Tesla CEO Elon Musk is working with Morgan Stanley to secure financing for his planned acquisition of social media platform Twitter. Sources with knowledge of the matter said the investment bank is now in talks with various investors interested in bankrolling Musk's ambitious and controversial plan.

Musk and Morgan Stanley are reportedly now looking at various debt packages and possibly taking out a loan against a portion of Musk's Tesla shares, which are worth more than $177 billion as of this week's prices.

Sources said Musk is attempting to put together a fully-funded offer as soon as this week, but the supposed timeline is far from certain. It is also uncertain whether Musk's attempt to buy the company will be successful.

Musk, currently the world's richest man with an estimated net worth of more than $255 billion, made an unsolicited offer for the social media platform last week, saying he wanted to take it private and allow individuals to express themselves more freely on the website. However, Wall Street viewed his offer with skepticism since he did not give information about how he would come up with the money to acquire the company.

If structured as a classic leveraged buyout, a bid for Twitter may be the largest acquisition in the previous two decades. Such an acquisition would also be very difficult to finance for any buyer, even for the world's richest man, as Twitter does not have the conventional financial profile of a debt-fueled purchase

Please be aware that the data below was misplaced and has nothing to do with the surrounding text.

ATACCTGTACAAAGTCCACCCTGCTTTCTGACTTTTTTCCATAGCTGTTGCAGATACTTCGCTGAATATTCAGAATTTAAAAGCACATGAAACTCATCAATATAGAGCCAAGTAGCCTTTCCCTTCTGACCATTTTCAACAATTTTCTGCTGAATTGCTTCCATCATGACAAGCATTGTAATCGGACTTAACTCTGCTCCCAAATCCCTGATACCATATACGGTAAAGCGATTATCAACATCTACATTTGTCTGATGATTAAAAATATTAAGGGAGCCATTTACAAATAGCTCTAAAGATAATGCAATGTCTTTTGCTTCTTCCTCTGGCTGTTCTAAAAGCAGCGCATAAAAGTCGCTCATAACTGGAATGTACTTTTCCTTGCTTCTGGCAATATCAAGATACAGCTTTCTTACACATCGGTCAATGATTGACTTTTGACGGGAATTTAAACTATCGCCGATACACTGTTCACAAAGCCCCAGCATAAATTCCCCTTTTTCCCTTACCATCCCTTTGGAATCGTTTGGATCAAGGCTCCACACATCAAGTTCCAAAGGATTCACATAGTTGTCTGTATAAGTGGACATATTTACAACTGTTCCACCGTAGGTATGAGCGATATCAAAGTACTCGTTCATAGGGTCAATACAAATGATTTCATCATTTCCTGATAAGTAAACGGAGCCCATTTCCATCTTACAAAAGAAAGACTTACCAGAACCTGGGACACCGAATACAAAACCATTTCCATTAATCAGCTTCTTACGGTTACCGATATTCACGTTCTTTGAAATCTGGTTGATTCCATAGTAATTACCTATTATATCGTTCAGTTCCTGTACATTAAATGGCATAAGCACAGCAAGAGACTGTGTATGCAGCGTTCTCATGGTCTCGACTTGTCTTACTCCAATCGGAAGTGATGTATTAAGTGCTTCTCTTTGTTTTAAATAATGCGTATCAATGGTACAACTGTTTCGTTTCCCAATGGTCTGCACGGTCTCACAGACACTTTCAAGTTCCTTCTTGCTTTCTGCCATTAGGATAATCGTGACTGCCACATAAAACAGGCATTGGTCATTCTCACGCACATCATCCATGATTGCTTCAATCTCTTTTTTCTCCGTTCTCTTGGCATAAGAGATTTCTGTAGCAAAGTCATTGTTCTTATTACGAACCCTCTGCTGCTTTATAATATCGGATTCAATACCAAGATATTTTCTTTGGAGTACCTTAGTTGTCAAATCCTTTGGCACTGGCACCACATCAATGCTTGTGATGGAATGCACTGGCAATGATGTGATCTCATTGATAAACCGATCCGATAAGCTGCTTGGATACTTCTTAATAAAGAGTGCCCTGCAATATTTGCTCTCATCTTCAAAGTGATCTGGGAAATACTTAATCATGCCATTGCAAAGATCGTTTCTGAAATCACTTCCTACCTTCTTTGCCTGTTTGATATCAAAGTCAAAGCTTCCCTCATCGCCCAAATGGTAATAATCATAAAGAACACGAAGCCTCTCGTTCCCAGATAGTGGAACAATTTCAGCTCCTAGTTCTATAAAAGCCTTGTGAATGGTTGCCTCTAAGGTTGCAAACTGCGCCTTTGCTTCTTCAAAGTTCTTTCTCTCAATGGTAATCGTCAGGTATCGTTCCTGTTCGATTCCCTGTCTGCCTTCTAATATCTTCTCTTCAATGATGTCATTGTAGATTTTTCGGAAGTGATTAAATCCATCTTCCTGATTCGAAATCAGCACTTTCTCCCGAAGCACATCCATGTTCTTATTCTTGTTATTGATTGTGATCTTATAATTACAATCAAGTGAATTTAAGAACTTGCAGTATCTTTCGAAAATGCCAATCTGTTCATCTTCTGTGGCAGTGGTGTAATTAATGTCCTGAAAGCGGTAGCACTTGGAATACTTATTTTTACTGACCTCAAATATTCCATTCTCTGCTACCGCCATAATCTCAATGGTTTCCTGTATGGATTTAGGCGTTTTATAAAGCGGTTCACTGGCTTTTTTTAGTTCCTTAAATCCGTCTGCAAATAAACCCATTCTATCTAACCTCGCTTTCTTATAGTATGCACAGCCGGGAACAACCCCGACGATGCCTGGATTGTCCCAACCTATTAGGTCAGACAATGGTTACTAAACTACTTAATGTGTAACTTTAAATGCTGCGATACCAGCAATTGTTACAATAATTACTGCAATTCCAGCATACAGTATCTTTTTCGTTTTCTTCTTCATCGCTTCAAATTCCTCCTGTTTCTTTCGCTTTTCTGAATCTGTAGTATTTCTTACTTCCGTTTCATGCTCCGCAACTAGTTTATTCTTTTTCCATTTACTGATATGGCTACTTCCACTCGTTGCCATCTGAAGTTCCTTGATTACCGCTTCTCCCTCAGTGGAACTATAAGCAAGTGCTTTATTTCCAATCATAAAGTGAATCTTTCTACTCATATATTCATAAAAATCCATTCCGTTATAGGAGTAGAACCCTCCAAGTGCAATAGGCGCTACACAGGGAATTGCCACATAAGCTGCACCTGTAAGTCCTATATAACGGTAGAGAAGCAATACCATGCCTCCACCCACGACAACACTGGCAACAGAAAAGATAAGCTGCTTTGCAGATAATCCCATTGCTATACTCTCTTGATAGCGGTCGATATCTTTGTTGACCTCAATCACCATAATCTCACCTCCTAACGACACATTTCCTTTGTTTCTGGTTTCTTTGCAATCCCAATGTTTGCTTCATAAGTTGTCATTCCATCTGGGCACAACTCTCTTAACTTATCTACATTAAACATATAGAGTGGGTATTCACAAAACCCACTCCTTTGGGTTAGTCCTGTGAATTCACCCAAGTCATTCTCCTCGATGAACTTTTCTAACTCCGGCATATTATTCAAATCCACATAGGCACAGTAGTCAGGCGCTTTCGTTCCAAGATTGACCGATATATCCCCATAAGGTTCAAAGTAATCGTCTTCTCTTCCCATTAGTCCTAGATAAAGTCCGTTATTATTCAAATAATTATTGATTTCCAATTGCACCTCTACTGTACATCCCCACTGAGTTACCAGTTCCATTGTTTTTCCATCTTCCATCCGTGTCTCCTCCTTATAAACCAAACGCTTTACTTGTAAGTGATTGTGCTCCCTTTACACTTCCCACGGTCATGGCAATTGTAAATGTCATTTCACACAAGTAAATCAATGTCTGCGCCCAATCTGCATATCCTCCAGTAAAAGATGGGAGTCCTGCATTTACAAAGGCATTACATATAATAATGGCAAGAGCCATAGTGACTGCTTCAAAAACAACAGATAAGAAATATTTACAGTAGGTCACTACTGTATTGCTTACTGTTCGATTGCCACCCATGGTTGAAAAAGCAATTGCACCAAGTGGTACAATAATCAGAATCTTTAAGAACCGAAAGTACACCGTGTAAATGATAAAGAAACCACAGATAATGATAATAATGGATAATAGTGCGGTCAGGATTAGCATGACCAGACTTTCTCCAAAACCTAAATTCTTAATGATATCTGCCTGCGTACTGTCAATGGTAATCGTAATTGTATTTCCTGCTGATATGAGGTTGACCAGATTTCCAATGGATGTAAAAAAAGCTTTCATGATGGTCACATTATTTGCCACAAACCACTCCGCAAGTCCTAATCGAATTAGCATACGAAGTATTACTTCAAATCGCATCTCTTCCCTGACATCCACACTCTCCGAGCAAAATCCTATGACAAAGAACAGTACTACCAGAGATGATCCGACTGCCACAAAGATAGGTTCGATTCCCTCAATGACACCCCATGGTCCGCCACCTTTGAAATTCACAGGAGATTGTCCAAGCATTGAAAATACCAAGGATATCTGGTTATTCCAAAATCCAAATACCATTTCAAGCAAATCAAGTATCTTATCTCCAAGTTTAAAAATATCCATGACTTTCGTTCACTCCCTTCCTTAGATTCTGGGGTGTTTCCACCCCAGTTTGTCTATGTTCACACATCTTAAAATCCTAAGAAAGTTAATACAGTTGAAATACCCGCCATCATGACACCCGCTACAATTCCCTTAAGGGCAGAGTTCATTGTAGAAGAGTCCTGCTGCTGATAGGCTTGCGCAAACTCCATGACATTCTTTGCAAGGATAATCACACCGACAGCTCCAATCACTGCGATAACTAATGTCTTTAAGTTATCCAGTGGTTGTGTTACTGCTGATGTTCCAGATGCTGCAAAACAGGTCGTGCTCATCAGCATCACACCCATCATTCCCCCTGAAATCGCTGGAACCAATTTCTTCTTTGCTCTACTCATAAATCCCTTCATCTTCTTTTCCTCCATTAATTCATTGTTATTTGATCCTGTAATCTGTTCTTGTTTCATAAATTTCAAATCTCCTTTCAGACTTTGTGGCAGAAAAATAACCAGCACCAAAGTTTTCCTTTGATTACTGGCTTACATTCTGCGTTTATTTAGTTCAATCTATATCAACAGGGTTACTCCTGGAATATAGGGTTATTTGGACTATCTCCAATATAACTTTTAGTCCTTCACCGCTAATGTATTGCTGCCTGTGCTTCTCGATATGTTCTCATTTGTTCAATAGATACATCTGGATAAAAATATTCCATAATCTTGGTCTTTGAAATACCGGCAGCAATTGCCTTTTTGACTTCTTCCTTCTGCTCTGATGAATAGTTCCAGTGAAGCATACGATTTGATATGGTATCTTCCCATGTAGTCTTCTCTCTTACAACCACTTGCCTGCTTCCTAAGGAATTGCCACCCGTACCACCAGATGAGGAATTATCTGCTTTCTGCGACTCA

The majority of leveraged buyout agreements involve firms with significant and consistent cash flows. However, Twitter's revenue growth has slowed, and the company's operations have been erratic over the past couple of years. Its annual earnings, excluding expenditures such as interest, are just about $1 billion, and bankers are wary of piling on too much debt with a company with earnings that small.

Musk is offering $54.20 per share for Twitter. According to some experts, the company's board of directors will likely accept only an offer of $60 per share or higher. When Twitter declared plans to quadruple its revenue last year, its stock soared above $70 a share, but it has since slumped to approximately $45 per share as investors doubted the company's capacity to reach those ambitions.

Musk, who began buying Twitter stock in January, was invited to join the company's board of directors earlier this month. Given his usage of the platform, Twitter's CEO, Parag Agrawal, and other board members said they welcomed Musk as a director. Musk has over 82.5 million Twitter followers and is active on the platform.